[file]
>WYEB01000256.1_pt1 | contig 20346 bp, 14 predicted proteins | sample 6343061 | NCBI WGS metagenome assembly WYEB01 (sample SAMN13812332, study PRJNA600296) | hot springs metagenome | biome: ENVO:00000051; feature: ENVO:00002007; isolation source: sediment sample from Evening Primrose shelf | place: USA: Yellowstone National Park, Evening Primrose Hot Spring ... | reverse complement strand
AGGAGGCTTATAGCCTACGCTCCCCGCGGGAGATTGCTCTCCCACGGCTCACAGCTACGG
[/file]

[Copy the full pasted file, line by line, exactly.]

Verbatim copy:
>WYEB01000256.1_pt1 | contig 20346 bp, 14 predicted proteins | sample 6343061 | NCBI WGS metagenome assembly WYEB01 (sample SAMN13812332, study PRJNA600296) | hot springs metagenome | biome: ENVO:00000051; feature: ENVO:00002007; isolation source: sediment sample from Evening Primrose shelf | place: USA: Yellowstone National Park, Evening Primrose Hot Spring ... | reverse complement strand
AGGAGGCTTATAGCCTACGCTCCCCGCGGGAGATTGCTCTCCCACGGCTCACAGCTACGG